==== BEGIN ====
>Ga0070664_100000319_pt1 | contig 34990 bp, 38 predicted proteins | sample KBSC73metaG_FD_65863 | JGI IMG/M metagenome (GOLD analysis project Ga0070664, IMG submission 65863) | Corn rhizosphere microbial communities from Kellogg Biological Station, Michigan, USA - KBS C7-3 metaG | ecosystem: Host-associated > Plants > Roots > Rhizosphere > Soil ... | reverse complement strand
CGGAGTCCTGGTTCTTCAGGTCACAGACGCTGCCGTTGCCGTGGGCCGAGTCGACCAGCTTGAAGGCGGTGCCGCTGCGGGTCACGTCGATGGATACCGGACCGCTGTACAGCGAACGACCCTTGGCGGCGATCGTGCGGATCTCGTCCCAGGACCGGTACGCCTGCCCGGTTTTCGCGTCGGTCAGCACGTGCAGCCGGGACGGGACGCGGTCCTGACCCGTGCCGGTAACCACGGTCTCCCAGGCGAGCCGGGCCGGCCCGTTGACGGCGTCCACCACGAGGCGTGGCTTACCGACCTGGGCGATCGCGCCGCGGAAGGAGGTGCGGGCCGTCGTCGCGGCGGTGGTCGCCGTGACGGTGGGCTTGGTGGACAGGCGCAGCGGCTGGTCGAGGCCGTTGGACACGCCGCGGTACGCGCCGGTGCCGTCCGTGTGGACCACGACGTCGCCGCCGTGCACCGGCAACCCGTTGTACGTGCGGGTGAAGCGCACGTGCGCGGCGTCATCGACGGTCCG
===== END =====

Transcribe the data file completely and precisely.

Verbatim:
>Ga0070664_100000319_pt1 | contig 34990 bp, 38 predicted proteins | sample KBSC73metaG_FD_65863 | JGI IMG/M metagenome (GOLD analysis project Ga0070664, IMG submission 65863) | Corn rhizosphere microbial communities from Kellogg Biological Station, Michigan, USA - KBS C7-3 metaG | ecosystem: Host-associated > Plants > Roots > Rhizosphere > Soil ... | reverse complement strand
CGGAGTCCTGGTTCTTCAGGTCACAGACGCTGCCGTTGCCGTGGGCCGAGTCGACCAGCTTGAAGGCGGTGCCGCTGCGGGTCACGTCGATGGATACCGGACCGCTGTACAGCGAACGACCCTTGGCGGCGATCGTGCGGATCTCGTCCCAGGACCGGTACGCCTGCCCGGTTTTCGCGTCGGTCAGCACGTGCAGCCGGGACGGGACGCGGTCCTGACCCGTGCCGGTAACCACGGTCTCCCAGGCGAGCCGGGCCGGCCCGTTGACGGCGTCCACCACGAGGCGTGGCTTACCGACCTGGGCGATCGCGCCGCGGAAGGAGGTGCGGGCCGTCGTCGCGGCGGTGGTCGCCGTGACGGTGGGCTTGGTGGACAGGCGCAGCGGCTGGTCGAGGCCGTTGGACACGCCGCGGTACGCGCCGGTGCCGTCCGTGTGGACCACGACGTCGCCGCCGTGCACCGGCAACCCGTTGTACGTGCGGGTGAAGCGCACGTGCGCGGCGTCATCGACGGTCCG